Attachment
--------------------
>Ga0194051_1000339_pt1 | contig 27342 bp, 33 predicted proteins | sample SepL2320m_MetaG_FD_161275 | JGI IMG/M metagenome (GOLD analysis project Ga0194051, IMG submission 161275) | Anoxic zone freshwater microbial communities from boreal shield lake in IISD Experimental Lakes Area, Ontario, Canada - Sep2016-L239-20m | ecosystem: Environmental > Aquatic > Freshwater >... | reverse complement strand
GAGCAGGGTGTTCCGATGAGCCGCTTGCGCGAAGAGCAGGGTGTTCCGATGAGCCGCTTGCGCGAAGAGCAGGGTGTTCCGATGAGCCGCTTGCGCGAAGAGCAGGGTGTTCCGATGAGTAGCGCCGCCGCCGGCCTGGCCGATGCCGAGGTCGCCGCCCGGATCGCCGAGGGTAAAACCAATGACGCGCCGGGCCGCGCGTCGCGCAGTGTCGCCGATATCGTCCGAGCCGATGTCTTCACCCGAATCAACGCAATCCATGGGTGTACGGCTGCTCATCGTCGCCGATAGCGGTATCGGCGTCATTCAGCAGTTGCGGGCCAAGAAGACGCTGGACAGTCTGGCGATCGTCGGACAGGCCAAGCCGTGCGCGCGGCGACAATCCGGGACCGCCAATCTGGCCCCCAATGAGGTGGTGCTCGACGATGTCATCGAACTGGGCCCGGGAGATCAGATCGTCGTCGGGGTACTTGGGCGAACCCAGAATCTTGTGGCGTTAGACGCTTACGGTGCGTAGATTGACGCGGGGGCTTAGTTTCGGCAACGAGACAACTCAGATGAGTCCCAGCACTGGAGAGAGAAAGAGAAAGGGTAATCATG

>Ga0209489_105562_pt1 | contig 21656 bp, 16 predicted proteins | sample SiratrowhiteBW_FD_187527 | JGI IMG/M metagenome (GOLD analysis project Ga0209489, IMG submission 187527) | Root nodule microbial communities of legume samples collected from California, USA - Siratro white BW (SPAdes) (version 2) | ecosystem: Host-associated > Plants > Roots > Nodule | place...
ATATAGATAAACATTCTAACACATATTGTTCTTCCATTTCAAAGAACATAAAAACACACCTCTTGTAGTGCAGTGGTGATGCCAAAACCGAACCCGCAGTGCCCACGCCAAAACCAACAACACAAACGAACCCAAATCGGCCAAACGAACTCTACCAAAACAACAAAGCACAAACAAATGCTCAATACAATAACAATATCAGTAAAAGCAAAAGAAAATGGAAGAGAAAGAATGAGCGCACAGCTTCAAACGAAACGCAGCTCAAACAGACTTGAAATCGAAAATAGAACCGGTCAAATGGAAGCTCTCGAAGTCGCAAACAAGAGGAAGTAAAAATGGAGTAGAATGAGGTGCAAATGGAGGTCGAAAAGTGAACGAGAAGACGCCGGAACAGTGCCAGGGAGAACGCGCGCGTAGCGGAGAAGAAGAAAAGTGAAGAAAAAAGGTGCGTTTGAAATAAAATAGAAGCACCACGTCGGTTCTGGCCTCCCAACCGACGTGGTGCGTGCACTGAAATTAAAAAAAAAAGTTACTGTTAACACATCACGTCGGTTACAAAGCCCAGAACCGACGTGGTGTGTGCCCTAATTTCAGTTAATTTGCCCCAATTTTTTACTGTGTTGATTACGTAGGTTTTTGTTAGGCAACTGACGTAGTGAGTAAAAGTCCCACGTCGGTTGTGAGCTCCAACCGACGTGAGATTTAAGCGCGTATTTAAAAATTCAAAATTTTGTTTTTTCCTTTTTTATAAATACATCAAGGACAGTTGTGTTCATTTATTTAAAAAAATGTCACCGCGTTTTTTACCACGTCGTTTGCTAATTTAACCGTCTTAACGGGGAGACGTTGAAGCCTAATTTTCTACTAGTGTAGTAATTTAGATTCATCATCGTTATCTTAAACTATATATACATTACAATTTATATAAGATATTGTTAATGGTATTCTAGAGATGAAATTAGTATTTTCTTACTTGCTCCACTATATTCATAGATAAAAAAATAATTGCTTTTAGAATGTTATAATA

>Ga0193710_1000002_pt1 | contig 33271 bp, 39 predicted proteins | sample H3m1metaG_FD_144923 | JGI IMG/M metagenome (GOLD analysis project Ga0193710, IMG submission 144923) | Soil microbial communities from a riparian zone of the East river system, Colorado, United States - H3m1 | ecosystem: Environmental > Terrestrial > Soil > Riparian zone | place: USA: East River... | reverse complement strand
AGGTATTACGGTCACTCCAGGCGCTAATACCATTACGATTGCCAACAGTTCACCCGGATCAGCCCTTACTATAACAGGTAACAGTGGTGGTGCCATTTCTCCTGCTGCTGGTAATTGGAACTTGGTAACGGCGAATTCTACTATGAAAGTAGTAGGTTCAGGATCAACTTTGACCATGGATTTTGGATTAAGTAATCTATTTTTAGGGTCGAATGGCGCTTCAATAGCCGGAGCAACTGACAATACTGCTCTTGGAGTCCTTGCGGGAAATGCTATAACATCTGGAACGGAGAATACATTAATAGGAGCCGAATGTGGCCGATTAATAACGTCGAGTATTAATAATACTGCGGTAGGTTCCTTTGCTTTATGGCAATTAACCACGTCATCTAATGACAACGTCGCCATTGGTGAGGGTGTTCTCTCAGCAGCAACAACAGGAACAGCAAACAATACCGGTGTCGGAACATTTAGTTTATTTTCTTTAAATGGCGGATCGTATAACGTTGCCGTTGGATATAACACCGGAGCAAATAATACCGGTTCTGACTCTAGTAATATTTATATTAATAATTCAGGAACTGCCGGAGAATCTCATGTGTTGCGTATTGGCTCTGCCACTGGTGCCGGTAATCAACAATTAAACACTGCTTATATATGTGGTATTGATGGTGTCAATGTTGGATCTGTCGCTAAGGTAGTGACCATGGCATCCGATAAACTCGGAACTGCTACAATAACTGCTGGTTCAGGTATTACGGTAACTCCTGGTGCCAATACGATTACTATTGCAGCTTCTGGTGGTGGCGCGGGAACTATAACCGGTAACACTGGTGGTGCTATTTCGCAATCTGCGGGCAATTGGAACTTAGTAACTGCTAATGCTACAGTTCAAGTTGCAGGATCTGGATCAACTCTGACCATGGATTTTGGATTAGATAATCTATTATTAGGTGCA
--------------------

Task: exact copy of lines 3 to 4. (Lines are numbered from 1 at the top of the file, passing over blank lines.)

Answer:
>Ga0209489_105562_pt1 | contig 21656 bp, 16 predicted proteins | sample SiratrowhiteBW_FD_187527 | JGI IMG/M metagenome (GOLD analysis project Ga0209489, IMG submission 187527) | Root nodule microbial communities of legume samples collected from California, USA - Siratro white BW (SPAdes) (version 2) | ecosystem: Host-associated > Plants > Roots > Nodule | place...
ATATAGATAAACATTCTAACACATATTGTTCTTCCATTTCAAAGAACATAAAAACACACCTCTTGTAGTGCAGTGGTGATGCCAAAACCGAACCCGCAGTGCCCACGCCAAAACCAACAACACAAACGAACCCAAATCGGCCAAACGAACTCTACCAAAACAACAAAGCACAAACAAATGCTCAATACAATAACAATATCAGTAAAAGCAAAAGAAAATGGAAGAGAAAGAATGAGCGCACAGCTTCAAACGAAACGCAGCTCAAACAGACTTGAAATCGAAAATAGAACCGGTCAAATGGAAGCTCTCGAAGTCGCAAACAAGAGGAAGTAAAAATGGAGTAGAATGAGGTGCAAATGGAGGTCGAAAAGTGAACGAGAAGACGCCGGAACAGTGCCAGGGAGAACGCGCGCGTAGCGGAGAAGAAGAAAAGTGAAGAAAAAAGGTGCGTTTGAAATAAAATAGAAGCACCACGTCGGTTCTGGCCTCCCAACCGACGTGGTGCGTGCACTGAAATTAAAAAAAAAAGTTACTGTTAACACATCACGTCGGTTACAAAGCCCAGAACCGACGTGGTGTGTGCCCTAATTTCAGTTAATTTGCCCCAATTTTTTACTGTGTTGATTACGTAGGTTTTTGTTAGGCAACTGACGTAGTGAGTAAAAGTCCCACGTCGGTTGTGAGCTCCAACCGACGTGAGATTTAAGCGCGTATTTAAAAATTCAAAATTTTGTTTTTTCCTTTTTTATAAATACATCAAGGACAGTTGTGTTCATTTATTTAAAAAAATGTCACCGCGTTTTTTACCACGTCGTTTGCTAATTTAACCGTCTTAACGGGGAGACGTTGAAGCCTAATTTTCTACTAGTGTAGTAATTTAGATTCATCATCGTTATCTTAAACTATATATACATTACAATTTATATAAGATATTGTTAATGGTATTCTAGAGATGAAATTAGTATTTTCTTACTTGCTCCACTATATTCATAGATAAAAAAATAATTGCTTTTAGAATGTTATAATA